The legislation Joye is referring to includes 7.7A.12.B of Consolidated Regulations. It says:
“A monetary benefit is not conflicted remuneration if it is a stamping fee given to facilitate an approved capital raising.”
So call commission a ‘stamping fee’ for ‘an approved capital raising’ and we’re off to the races. Call a commission a conflicted remuneration from a product provider to a financial adviser, and we’re off to the slammer.
Redefining financial advice
Given both political parties have indicated that Hayne’s report will be adopted in full with only one or two exceptions, what does it say about the future role of financial advice? Here is a sting in the tale that financial advisers should worry about.
For a start, there is plenty of evidence that Hayne is unconvinced about the merits of advice. For example:
“ … poor advice which, too often, is the result of the conflicts of interest that continue to characterise the financial advice industry. Other professions are not so pervaded by conflicts of interest and do not have such a high tolerance for the continued existence of conflicts of interest. Until something is done to address these conflicts, the financial advice industry will not be a profession.”
“the existing disciplinary arrangements for financial advisers are fragmented, and hampered by inadequate sharing of information.”
“Not all advisers (financial or other) are equally skilled or diligent. In some cases, reasonable advisers may form radically different views about what should be done.”
“In 10% of all the files ASIC reviewed, ASIC ‘had significant concerns about the potential impact of the advice on the customer’s financial situation’.”
Has Hayne misunderstood where financial advice was heading?
Powerful implications for financial advice start on page 238 of the Final Report. I will quote extensively because these findings are a redefinition of the future of financial advice, and the industry is not reacting enough. Advisers are shell shocked and keeping their heads down. Kenneth Hayne writes:
“It is not consistent with the sole purpose test for a trustee to apply funds held by the trustee in paying fees charged by an adviser to consider, or re‑consider, how best the member may order his or her financial affairs generally or may best make provision for post‑retirement income.
“It follows that the nature of the advice that may properly be paid for from a superannuation account is limited to advice about particular actual or intended superannuation investments. This may include such matters as consolidation of superannuation accounts, selection of superannuation funds or products, or asset allocations within a fund. It would not include broad advice on how the member might best provide for their retirement or maximise their wealth generally. Any practice by trustees of allowing fees for these latter kinds of financial advice to be deducted from superannuation accounts must end. (my bolding).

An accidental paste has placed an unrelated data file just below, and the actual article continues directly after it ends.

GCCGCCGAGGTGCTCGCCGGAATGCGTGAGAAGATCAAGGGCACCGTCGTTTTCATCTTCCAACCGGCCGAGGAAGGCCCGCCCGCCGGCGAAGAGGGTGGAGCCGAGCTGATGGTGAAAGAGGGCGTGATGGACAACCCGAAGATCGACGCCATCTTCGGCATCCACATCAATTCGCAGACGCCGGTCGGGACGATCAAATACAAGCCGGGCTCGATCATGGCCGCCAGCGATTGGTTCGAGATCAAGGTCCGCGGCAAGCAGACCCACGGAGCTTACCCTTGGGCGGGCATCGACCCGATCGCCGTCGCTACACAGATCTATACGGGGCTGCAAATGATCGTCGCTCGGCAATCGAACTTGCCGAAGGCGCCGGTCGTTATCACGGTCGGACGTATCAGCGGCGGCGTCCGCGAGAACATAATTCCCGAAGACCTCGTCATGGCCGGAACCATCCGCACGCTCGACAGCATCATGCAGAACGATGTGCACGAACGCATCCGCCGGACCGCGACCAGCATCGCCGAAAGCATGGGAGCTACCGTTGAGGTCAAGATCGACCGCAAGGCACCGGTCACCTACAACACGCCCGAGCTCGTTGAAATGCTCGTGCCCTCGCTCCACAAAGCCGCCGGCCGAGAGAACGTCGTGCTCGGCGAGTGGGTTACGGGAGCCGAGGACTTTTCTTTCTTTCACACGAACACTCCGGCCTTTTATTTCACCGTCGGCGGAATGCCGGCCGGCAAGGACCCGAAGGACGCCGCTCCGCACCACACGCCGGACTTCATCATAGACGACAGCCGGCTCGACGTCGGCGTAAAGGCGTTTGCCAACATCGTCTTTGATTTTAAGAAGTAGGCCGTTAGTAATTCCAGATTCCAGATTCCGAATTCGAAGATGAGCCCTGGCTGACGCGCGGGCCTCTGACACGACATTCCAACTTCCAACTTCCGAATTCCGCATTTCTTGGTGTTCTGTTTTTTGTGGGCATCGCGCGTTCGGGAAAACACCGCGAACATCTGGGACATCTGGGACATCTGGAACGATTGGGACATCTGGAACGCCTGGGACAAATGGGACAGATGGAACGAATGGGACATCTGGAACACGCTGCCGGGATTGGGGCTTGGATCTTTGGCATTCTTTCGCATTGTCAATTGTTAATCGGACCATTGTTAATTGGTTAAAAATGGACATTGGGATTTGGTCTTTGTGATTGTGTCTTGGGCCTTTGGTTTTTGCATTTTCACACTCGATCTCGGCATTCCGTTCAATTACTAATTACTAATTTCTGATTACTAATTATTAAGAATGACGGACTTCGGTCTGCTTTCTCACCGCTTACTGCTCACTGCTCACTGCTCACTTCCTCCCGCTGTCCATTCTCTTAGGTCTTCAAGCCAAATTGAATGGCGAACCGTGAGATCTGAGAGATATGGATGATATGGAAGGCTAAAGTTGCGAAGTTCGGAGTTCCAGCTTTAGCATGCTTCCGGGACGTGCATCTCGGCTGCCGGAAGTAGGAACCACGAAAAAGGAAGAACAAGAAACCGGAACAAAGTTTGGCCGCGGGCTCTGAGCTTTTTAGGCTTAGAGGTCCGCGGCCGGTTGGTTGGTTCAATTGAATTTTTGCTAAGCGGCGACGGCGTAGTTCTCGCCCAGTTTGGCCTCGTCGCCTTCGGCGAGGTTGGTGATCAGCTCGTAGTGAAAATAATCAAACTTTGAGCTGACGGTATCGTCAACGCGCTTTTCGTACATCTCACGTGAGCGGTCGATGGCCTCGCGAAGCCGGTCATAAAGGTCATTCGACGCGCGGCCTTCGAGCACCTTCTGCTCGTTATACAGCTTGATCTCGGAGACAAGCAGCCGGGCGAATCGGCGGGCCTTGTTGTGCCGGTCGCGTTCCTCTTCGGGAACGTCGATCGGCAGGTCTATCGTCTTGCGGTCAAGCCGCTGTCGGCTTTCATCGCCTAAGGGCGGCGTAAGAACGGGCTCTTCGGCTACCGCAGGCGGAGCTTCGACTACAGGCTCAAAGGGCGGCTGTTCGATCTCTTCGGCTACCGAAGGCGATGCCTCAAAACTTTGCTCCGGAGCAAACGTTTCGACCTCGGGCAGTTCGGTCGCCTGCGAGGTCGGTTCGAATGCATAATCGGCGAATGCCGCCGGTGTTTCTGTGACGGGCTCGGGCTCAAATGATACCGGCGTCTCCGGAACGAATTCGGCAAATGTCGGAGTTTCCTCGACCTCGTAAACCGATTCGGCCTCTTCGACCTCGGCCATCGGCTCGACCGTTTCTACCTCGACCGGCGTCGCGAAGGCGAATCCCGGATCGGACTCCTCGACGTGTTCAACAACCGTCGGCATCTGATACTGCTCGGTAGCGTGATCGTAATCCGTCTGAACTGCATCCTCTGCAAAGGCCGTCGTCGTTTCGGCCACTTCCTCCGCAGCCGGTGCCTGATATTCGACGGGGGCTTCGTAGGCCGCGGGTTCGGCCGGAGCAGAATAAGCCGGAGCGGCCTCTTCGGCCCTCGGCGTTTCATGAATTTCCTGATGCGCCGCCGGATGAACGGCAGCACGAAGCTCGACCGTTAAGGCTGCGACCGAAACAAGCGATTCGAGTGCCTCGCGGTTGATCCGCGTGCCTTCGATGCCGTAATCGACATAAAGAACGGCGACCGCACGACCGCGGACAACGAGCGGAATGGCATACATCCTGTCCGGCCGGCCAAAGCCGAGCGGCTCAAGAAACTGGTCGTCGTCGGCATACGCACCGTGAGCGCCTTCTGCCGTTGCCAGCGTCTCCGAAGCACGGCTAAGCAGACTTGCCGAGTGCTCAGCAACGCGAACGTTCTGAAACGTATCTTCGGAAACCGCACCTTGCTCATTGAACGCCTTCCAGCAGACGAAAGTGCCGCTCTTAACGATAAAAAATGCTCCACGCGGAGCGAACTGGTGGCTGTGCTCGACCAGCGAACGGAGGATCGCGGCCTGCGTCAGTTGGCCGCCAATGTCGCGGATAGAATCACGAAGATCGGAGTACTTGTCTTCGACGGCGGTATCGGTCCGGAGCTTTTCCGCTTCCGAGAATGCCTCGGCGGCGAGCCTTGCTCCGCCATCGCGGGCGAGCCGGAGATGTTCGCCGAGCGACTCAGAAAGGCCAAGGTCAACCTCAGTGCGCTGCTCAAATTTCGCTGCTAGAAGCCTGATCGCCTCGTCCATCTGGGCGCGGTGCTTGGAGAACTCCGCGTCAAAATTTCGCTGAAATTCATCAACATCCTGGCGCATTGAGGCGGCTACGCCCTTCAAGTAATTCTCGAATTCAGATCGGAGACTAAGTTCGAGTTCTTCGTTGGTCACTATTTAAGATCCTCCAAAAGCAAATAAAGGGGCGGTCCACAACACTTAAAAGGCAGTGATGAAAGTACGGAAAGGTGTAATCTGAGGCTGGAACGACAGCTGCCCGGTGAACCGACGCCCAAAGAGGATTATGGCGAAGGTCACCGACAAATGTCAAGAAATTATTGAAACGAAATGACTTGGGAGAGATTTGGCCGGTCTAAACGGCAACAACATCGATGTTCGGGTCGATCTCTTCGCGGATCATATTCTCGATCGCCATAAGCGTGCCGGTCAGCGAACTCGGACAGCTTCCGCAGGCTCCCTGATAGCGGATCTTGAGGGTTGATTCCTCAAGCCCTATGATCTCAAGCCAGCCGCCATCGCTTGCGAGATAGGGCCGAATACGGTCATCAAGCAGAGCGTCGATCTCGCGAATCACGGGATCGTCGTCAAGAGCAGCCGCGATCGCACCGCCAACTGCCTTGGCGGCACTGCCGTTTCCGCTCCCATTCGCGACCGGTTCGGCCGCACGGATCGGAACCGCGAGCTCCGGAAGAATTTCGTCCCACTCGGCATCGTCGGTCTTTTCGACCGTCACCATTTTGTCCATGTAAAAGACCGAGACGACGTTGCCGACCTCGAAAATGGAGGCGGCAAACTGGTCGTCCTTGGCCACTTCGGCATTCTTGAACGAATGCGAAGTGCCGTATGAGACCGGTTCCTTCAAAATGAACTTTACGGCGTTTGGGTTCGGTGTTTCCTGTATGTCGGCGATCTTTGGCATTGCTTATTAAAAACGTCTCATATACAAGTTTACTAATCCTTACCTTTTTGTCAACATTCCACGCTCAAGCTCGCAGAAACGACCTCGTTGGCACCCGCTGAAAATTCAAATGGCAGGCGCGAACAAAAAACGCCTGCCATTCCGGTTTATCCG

“I would modify the general rule in respect of MySuper accounts, and permit no deduction for advice fees of any kind … It is difficult to imagine circumstances in which a member would require financial advice about their MySuper account. If a member wants financial advice, the cost of that advice should be charged to and paid by the member directly.
Perhaps a superannuation member invested through a platform would benefit – or believe they would benefit – from ongoing financial advice in respect of their superannuation investments. But such benefits would be relatively modest, and would accrue to relatively few members … the advice in respect of which fees may be charged is limited to advice about particular superannuation investments.”
This recommendation flies in the face of current practice and will result in fewer people obtaining financial advice. Many superannuation funds allow the cost of financial advice fees to be charged to the super account. For example, an adviser telling a MySuper client about co-contributions, or dividing up an estate between dependants, or transferring from accumulation to pension, or aged care. Advice fees on such issues will no longer be chargeable to the super account.
Financial advice should not be predominantly about investments, as Hayne will encourage, but it is a holistic solution to satisfy future goals, especially retirement. It is no more relevant to advise about investing for retirement than it is about estate planning, aged care, lifestyle coaching, budgeting, property and tax advice. Kenneth Hayne is pushing the industry back to an old model where advisers were stock pickers and fund managers, and this should not be the primary skill.
The advice industry is fruitlessly fighting against the banning of grandfathered commissions, but Hayne’s proposed change in their fundamental model is far more important. In fact, one of the reasons managed accounts have become so successful is that advisers put their clients into model portfolios designed by investment experts, allowing advisers to concentrate more on the non-investment side of their client’s future goals and retirement plans. Most members will not pay for advice from their own pockets, and denying payment by their super fund will result in less people obtaining the advice they need.
Graham Hand is Managing Editor of Cuffelinks.